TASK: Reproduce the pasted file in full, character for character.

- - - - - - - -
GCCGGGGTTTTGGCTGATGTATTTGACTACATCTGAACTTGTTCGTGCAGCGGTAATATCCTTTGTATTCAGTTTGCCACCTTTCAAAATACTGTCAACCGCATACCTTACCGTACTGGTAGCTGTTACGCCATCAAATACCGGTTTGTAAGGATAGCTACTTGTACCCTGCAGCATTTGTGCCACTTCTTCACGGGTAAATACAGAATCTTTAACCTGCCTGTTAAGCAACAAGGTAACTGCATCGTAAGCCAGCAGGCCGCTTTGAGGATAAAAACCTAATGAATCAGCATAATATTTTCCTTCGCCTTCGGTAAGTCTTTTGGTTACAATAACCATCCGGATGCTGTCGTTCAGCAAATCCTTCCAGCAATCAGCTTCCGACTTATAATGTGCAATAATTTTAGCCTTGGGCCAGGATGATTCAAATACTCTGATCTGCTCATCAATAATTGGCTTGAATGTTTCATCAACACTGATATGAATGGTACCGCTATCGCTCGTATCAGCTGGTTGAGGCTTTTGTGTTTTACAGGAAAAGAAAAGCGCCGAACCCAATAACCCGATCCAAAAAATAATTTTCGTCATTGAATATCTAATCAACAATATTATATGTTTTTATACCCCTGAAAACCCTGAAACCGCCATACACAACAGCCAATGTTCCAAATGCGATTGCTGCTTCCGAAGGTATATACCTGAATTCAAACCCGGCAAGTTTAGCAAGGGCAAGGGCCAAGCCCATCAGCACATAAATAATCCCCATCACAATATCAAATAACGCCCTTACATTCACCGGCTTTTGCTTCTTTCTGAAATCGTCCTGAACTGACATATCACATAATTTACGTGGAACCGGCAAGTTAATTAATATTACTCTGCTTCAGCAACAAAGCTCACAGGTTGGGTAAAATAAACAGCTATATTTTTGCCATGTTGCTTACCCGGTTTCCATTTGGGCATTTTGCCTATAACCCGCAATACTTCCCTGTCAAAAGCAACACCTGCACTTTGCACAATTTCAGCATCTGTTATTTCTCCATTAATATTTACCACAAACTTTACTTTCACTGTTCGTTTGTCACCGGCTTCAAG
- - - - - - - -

GCCGGGGTTTTGGCTGATGTATTTGACTACATCTGAACTTGTTCGTGCAGCGGTAATATCCTTTGTATTCAGTTTGCCACCTTTCAAAATACTGTCAACCGCATACCTTACCGTACTGGTAGCTGTTACGCCATCAAATACCGGTTTGTAAGGATAGCTACTTGTACCCTGCAGCATTTGTGCCACTTCTTCACGGGTAAATACAGAATCTTTAACCTGCCTGTTAAGCAACAAGGTAACTGCATCGTAAGCCAGCAGGCCGCTTTGAGGATAAAAACCTAATGAATCAGCATAATATTTTCCTTCGCCTTCGGTAAGTCTTTTGGTTACAATAACCATCCGGATGCTGTCGTTCAGCAAATCCTTCCAGCAATCAGCTTCCGACTTATAATGTGCAATAATTTTAGCCTTGGGCCAGGATGATTCAAATACTCTGATCTGCTCATCAATAATTGGCTTGAATGTTTCATCAACACTGATATGAATGGTACCGCTATCGCTCGTATCAGCTGGTTGAGGCTTTTGTGTTTTACAGGAAAAGAAAAGCGCCGAACCCAATAACCCGATCCAAAAAATAATTTTCGTCATTGAATATCTAATCAACAATATTATATGTTTTTATACCCCTGAAAACCCTGAAACCGCCATACACAACAGCCAATGTTCCAAATGCGATTGCTGCTTCCGAAGGTATATACCTGAATTCAAACCCGGCAAGTTTAGCAAGGGCAAGGGCCAAGCCCATCAGCACATAAATAATCCCCATCACAATATCAAATAACGCCCTTACATTCACCGGCTTTTGCTTCTTTCTGAAATCGTCCTGAACTGACATATCACATAATTTACGTGGAACCGGCAAGTTAATTAATATTACTCTGCTTCAGCAACAAAGCTCACAGGTTGGGTAAAATAAACAGCTATATTTTTGCCATGTTGCTTACCCGGTTTCCATTTGGGCATTTTGCCTATAACCCGCAATACTTCCCTGTCAAAAGCAACACCTGCACTTTGCACAATTTCAGCATCTGTTATTTCTCCATTAATATTTACCACAAACTTTACTTTCACTGTTCGTTTGTCACCGGCTTCAAG